ProtonMail Launches a VPN Service
ProtonMail, a provider of free encrypted e-mail service, today launched a VPN service called ProtonVPN. The service has a range of pricing options from free to about $320 a year for the highest tier.
The free version gives access to VPN servers in three countries, Iceland, Switzerland and Sweden, passing traffic through what the company calls “hardened data centers.” The paid tiers offer data centers in “all” serviced countries, faster speeds, and even a one-click Tor integration option.
“In the past year, we have seen more and more challenges against Internet freedom,” ProtonMail Co-Founder Dr. Andy Yen said in a press release. “Now more than ever, we need robust tools for defending privacy, security, and freedom online.”
ProtonMail cites the rolling back of Obama-era Internet privacy measures and the impending dismantling of Net Neutrality as motivators for building a VPN service. “When considering the scope of all that we do online, email is just a small piece of the online world. That’s why we have decided to build ProtonVPN, to better protect the activists, journalists, and individuals who are currently using ProtonMail to secure their online lives,” the company said in a blog post announcement.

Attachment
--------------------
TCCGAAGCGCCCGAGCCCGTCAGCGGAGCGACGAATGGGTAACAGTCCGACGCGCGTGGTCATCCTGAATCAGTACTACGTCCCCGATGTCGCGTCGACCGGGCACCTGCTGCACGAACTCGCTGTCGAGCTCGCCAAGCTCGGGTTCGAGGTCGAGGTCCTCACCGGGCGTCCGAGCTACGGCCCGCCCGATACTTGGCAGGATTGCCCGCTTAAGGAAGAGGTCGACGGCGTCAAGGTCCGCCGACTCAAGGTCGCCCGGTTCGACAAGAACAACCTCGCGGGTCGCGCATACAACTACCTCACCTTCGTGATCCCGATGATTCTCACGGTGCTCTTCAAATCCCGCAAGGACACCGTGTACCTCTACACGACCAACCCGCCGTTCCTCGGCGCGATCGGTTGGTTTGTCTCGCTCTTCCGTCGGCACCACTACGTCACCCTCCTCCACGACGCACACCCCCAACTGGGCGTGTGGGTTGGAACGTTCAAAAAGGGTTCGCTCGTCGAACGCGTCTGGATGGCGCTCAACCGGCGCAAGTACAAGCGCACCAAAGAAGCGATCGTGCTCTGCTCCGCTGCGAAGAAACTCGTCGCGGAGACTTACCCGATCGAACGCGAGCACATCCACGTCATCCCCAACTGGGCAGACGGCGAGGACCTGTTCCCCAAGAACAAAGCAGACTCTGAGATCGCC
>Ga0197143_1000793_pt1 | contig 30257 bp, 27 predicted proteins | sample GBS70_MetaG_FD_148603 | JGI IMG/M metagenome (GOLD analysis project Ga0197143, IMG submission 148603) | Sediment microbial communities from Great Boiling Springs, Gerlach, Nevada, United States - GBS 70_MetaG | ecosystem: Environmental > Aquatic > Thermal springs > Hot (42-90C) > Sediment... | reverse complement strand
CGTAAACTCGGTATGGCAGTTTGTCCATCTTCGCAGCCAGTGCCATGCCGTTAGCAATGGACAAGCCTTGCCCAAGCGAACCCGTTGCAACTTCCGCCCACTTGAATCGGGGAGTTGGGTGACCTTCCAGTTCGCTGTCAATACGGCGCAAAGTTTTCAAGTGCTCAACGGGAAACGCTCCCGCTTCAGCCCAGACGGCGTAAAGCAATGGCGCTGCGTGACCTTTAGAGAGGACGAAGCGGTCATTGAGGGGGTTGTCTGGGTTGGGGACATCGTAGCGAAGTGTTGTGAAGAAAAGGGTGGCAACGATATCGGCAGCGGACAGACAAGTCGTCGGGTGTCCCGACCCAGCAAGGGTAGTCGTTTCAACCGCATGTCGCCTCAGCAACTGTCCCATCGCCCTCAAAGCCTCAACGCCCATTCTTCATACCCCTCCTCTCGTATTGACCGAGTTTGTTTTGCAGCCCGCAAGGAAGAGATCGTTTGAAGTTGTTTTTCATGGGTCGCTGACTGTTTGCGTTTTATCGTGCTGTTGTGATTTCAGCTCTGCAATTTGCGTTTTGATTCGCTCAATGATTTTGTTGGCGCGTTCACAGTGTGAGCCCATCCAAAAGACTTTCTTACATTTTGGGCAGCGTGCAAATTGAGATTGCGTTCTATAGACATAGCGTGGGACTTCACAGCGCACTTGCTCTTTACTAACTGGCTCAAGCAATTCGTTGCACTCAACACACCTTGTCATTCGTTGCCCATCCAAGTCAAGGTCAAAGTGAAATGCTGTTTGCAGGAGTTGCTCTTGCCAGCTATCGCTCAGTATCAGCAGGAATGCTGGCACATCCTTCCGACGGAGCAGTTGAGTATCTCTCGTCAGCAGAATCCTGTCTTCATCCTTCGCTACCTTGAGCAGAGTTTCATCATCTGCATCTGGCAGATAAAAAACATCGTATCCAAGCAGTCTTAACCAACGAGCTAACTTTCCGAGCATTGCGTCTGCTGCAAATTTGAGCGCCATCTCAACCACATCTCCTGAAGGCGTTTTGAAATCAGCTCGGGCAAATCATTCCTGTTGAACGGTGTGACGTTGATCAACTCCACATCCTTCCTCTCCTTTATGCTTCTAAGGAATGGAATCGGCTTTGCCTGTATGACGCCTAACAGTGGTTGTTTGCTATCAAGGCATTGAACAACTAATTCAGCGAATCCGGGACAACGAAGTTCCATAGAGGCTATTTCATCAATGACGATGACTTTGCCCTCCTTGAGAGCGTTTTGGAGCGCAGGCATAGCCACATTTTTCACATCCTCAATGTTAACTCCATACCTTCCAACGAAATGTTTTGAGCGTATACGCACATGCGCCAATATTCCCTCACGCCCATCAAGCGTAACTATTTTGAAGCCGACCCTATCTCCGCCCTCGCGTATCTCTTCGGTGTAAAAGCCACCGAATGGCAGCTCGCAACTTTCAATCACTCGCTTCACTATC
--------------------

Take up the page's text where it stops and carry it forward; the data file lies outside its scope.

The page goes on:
The company’s website states that it is operating in 14 countries through 112 servers. It also offers the “highest strength encryption” by encrypting traffic with AES-256, key exchanges done with 2048-bit RSA, and HMAC with SHA256 is used for message authentication.
VPN usage has been growing since the early 2000s, but is now hitting an incredible rate. Fears of privacy invasions and censorship are spurring more individuals to implement a personal VPN service, accounting for 3o percent of Internet users globally, according to the GlobalWebindex, a digital consumer analytics firm. The number varies greatly per country, for instance in Turkey the number is above 50 percent of all Internet users.Tags: